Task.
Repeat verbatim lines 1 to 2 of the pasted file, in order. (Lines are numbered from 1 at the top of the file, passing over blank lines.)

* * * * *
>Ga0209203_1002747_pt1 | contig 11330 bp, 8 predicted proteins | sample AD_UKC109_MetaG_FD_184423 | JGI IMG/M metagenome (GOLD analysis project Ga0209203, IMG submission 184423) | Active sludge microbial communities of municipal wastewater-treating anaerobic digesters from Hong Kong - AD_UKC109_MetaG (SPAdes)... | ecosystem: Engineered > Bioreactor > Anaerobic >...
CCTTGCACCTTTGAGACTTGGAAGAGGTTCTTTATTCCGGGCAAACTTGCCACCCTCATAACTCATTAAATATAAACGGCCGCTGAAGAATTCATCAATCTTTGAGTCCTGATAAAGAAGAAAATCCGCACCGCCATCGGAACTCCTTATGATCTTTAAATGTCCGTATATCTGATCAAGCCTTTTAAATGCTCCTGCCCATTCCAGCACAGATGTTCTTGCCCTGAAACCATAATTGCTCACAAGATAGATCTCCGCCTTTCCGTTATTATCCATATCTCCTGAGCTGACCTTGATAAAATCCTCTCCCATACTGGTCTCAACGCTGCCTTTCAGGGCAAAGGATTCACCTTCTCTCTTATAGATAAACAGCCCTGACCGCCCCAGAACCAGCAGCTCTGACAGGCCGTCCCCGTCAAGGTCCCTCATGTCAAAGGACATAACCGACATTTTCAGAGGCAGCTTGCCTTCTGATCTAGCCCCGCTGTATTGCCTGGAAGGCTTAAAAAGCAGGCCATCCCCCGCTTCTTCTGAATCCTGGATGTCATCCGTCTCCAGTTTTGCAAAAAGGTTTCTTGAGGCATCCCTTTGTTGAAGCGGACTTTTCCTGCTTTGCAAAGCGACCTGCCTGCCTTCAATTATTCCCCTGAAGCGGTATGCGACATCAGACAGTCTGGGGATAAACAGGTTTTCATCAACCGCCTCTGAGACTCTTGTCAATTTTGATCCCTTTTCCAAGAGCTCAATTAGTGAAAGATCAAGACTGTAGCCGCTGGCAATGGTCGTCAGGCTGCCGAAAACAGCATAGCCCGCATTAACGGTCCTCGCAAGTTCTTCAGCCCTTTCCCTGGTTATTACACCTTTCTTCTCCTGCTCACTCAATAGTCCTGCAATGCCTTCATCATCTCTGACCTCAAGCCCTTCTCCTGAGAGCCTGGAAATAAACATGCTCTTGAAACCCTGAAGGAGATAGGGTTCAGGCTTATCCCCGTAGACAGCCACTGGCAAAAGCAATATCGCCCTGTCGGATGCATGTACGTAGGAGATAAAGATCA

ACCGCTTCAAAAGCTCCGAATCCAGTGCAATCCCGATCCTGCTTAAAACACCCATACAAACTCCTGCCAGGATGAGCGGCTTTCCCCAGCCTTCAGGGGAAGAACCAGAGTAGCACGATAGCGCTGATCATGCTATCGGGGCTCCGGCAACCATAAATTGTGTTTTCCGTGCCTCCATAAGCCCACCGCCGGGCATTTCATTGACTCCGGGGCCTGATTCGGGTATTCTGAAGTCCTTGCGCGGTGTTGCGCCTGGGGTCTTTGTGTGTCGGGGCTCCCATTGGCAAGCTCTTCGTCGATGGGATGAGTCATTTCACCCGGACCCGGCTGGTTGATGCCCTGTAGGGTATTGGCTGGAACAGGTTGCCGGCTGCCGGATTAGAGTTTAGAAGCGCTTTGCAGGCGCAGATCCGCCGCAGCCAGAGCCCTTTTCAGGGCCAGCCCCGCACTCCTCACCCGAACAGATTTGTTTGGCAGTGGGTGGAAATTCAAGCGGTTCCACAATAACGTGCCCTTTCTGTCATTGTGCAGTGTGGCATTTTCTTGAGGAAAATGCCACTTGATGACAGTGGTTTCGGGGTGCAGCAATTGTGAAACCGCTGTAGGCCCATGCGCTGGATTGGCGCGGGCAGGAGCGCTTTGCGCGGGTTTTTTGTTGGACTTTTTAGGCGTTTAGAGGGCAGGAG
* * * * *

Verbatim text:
>Ga0209203_1002747_pt1 | contig 11330 bp, 8 predicted proteins | sample AD_UKC109_MetaG_FD_184423 | JGI IMG/M metagenome (GOLD analysis project Ga0209203, IMG submission 184423) | Active sludge microbial communities of municipal wastewater-treating anaerobic digesters from Hong Kong - AD_UKC109_MetaG (SPAdes)... | ecosystem: Engineered > Bioreactor > Anaerobic >...
CCTTGCACCTTTGAGACTTGGAAGAGGTTCTTTATTCCGGGCAAACTTGCCACCCTCATAACTCATTAAATATAAACGGCCGCTGAAGAATTCATCAATCTTTGAGTCCTGATAAAGAAGAAAATCCGCACCGCCATCGGAACTCCTTATGATCTTTAAATGTCCGTATATCTGATCAAGCCTTTTAAATGCTCCTGCCCATTCCAGCACAGATGTTCTTGCCCTGAAACCATAATTGCTCACAAGATAGATCTCCGCCTTTCCGTTATTATCCATATCTCCTGAGCTGACCTTGATAAAATCCTCTCCCATACTGGTCTCAACGCTGCCTTTCAGGGCAAAGGATTCACCTTCTCTCTTATAGATAAACAGCCCTGACCGCCCCAGAACCAGCAGCTCTGACAGGCCGTCCCCGTCAAGGTCCCTCATGTCAAAGGACATAACCGACATTTTCAGAGGCAGCTTGCCTTCTGATCTAGCCCCGCTGTATTGCCTGGAAGGCTTAAAAAGCAGGCCATCCCCCGCTTCTTCTGAATCCTGGATGTCATCCGTCTCCAGTTTTGCAAAAAGGTTTCTTGAGGCATCCCTTTGTTGAAGCGGACTTTTCCTGCTTTGCAAAGCGACCTGCCTGCCTTCAATTATTCCCCTGAAGCGGTATGCGACATCAGACAGTCTGGGGATAAACAGGTTTTCATCAACCGCCTCTGAGACTCTTGTCAATTTTGATCCCTTTTCCAAGAGCTCAATTAGTGAAAGATCAAGACTGTAGCCGCTGGCAATGGTCGTCAGGCTGCCGAAAACAGCATAGCCCGCATTAACGGTCCTCGCAAGTTCTTCAGCCCTTTCCCTGGTTATTACACCTTTCTTCTCCTGCTCACTCAATAGTCCTGCAATGCCTTCATCATCTCTGACCTCAAGCCCTTCTCCTGAGAGCCTGGAAATAAACATGCTCTTGAAACCCTGAAGGAGATAGGGTTCAGGCTTATCCCCGTAGACAGCCACTGGCAAAAGCAATATCGCCCTGTCGGATGCATGTACGTAGGAGATAAAGATCA